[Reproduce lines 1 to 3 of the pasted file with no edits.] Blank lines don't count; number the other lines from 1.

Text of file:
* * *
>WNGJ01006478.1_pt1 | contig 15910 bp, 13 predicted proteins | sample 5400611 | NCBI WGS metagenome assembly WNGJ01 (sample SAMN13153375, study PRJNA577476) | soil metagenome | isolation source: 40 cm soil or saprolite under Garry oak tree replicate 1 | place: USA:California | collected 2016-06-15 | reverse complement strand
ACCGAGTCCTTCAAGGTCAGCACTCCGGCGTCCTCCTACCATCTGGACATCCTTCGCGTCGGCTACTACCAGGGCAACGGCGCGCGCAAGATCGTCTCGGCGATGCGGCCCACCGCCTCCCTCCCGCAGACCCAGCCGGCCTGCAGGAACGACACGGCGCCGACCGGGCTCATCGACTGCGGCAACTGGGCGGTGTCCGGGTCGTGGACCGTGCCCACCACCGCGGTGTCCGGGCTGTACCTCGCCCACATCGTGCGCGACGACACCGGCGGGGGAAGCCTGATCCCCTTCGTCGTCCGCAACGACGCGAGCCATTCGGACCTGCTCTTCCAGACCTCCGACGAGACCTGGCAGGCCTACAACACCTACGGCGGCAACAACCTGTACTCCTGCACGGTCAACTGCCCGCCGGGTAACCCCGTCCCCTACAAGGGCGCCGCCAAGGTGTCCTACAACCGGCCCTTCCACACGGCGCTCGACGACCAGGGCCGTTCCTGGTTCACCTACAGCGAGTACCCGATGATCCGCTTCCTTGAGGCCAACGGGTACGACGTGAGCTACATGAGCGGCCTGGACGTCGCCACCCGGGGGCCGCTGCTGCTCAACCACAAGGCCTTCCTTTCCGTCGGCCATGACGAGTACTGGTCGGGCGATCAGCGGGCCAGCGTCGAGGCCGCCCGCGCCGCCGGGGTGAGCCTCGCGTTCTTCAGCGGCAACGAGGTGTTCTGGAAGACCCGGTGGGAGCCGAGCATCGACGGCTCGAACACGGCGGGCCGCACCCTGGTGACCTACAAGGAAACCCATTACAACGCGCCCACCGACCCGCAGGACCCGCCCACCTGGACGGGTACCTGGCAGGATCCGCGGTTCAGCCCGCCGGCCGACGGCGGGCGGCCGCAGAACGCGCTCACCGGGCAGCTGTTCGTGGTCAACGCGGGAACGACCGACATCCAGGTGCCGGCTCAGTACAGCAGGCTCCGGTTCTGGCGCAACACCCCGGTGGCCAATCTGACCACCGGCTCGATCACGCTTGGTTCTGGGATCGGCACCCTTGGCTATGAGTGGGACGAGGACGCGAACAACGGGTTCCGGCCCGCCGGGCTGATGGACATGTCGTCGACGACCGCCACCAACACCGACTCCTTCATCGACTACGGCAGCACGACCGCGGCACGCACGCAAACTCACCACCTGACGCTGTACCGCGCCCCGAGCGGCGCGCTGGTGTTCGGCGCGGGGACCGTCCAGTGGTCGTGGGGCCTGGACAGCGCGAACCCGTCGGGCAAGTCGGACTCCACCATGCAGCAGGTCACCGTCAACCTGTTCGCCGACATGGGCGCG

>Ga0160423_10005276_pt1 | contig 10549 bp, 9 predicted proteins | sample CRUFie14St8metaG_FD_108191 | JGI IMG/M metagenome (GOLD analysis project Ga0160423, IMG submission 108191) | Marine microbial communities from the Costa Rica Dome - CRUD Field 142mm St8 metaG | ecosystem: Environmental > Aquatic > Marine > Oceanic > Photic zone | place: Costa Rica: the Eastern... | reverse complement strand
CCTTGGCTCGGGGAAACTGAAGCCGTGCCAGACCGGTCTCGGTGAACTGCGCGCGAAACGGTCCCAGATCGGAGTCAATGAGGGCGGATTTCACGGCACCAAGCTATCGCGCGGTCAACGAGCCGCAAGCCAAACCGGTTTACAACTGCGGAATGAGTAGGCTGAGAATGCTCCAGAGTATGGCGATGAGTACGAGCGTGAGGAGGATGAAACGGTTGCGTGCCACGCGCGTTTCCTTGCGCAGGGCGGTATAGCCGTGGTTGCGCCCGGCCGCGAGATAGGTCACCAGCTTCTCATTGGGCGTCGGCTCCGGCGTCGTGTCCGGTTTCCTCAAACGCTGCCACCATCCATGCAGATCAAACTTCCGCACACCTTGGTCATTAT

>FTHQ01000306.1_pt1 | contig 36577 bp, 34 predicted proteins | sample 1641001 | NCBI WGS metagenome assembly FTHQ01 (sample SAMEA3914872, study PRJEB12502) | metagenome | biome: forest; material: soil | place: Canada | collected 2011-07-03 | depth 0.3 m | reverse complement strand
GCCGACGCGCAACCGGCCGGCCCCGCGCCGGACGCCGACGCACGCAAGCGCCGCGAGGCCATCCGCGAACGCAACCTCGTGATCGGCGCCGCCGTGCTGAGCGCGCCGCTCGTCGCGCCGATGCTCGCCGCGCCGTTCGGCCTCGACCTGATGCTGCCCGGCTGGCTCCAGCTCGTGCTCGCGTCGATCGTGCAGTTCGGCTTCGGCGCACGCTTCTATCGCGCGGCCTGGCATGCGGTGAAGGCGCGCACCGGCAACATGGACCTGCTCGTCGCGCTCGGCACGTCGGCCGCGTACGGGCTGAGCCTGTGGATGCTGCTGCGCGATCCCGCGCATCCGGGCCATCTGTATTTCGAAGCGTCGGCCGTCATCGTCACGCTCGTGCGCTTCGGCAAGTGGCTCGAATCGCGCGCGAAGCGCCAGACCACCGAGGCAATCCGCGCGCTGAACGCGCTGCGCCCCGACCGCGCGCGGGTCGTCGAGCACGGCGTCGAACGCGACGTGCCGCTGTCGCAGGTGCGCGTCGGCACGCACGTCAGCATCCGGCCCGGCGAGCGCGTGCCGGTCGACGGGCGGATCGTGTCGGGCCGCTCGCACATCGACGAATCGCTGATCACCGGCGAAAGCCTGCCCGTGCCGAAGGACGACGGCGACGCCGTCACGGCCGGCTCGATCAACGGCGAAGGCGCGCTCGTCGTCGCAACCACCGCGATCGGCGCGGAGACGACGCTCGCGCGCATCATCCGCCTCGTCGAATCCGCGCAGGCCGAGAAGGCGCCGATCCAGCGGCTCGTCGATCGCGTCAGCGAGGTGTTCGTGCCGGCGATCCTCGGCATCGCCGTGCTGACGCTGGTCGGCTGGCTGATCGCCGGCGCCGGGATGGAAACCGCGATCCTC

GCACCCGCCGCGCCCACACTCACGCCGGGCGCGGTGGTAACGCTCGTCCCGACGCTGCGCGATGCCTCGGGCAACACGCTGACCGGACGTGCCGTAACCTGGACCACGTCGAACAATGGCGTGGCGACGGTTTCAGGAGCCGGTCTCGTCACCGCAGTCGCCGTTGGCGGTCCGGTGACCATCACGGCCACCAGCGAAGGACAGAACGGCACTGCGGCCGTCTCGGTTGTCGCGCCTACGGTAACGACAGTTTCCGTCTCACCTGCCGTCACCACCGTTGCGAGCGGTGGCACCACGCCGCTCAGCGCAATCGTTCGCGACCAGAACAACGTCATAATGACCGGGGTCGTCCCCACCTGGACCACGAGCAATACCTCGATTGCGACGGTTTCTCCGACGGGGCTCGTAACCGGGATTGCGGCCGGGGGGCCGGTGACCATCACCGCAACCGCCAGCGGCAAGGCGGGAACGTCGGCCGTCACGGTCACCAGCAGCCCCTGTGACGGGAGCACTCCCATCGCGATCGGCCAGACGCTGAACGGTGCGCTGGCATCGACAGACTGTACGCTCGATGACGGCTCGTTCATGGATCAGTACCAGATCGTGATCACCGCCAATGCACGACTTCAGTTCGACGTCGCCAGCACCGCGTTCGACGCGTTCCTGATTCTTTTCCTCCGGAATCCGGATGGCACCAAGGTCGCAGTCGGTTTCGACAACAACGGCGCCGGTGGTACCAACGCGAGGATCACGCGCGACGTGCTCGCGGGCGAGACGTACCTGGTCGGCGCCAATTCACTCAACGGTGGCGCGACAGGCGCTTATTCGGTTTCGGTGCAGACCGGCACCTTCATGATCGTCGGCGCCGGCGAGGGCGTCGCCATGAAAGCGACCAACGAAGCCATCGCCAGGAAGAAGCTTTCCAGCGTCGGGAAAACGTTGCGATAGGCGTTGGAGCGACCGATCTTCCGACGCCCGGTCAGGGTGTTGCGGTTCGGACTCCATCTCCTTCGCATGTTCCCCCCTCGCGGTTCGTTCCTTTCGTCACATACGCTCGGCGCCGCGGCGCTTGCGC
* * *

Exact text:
>WNGJ01006478.1_pt1 | contig 15910 bp, 13 predicted proteins | sample 5400611 | NCBI WGS metagenome assembly WNGJ01 (sample SAMN13153375, study PRJNA577476) | soil metagenome | isolation source: 40 cm soil or saprolite under Garry oak tree replicate 1 | place: USA:California | collected 2016-06-15 | reverse complement strand
ACCGAGTCCTTCAAGGTCAGCACTCCGGCGTCCTCCTACCATCTGGACATCCTTCGCGTCGGCTACTACCAGGGCAACGGCGCGCGCAAGATCGTCTCGGCGATGCGGCCCACCGCCTCCCTCCCGCAGACCCAGCCGGCCTGCAGGAACGACACGGCGCCGACCGGGCTCATCGACTGCGGCAACTGGGCGGTGTCCGGGTCGTGGACCGTGCCCACCACCGCGGTGTCCGGGCTGTACCTCGCCCACATCGTGCGCGACGACACCGGCGGGGGAAGCCTGATCCCCTTCGTCGTCCGCAACGACGCGAGCCATTCGGACCTGCTCTTCCAGACCTCCGACGAGACCTGGCAGGCCTACAACACCTACGGCGGCAACAACCTGTACTCCTGCACGGTCAACTGCCCGCCGGGTAACCCCGTCCCCTACAAGGGCGCCGCCAAGGTGTCCTACAACCGGCCCTTCCACACGGCGCTCGACGACCAGGGCCGTTCCTGGTTCACCTACAGCGAGTACCCGATGATCCGCTTCCTTGAGGCCAACGGGTACGACGTGAGCTACATGAGCGGCCTGGACGTCGCCACCCGGGGGCCGCTGCTGCTCAACCACAAGGCCTTCCTTTCCGTCGGCCATGACGAGTACTGGTCGGGCGATCAGCGGGCCAGCGTCGAGGCCGCCCGCGCCGCCGGGGTGAGCCTCGCGTTCTTCAGCGGCAACGAGGTGTTCTGGAAGACCCGGTGGGAGCCGAGCATCGACGGCTCGAACACGGCGGGCCGCACCCTGGTGACCTACAAGGAAACCCATTACAACGCGCCCACCGACCCGCAGGACCCGCCCACCTGGACGGGTACCTGGCAGGATCCGCGGTTCAGCCCGCCGGCCGACGGCGGGCGGCCGCAGAACGCGCTCACCGGGCAGCTGTTCGTGGTCAACGCGGGAACGACCGACATCCAGGTGCCGGCTCAGTACAGCAGGCTCCGGTTCTGGCGCAACACCCCGGTGGCCAATCTGACCACCGGCTCGATCACGCTTGGTTCTGGGATCGGCACCCTTGGCTATGAGTGGGACGAGGACGCGAACAACGGGTTCCGGCCCGCCGGGCTGATGGACATGTCGTCGACGACCGCCACCAACACCGACTCCTTCATCGACTACGGCAGCACGACCGCGGCACGCACGCAAACTCACCACCTGACGCTGTACCGCGCCCCGAGCGGCGCGCTGGTGTTCGGCGCGGGGACCGTCCAGTGGTCGTGGGGCCTGGACAGCGCGAACCCGTCGGGCAAGTCGGACTCCACCATGCAGCAGGTCACCGTCAACCTGTTCGCCGACATGGGCGCG

>Ga0160423_10005276_pt1 | contig 10549 bp, 9 predicted proteins | sample CRUFie14St8metaG_FD_108191 | JGI IMG/M metagenome (GOLD analysis project Ga0160423, IMG submission 108191) | Marine microbial communities from the Costa Rica Dome - CRUD Field 142mm St8 metaG | ecosystem: Environmental > Aquatic > Marine > Oceanic > Photic zone | place: Costa Rica: the Eastern... | reverse complement strand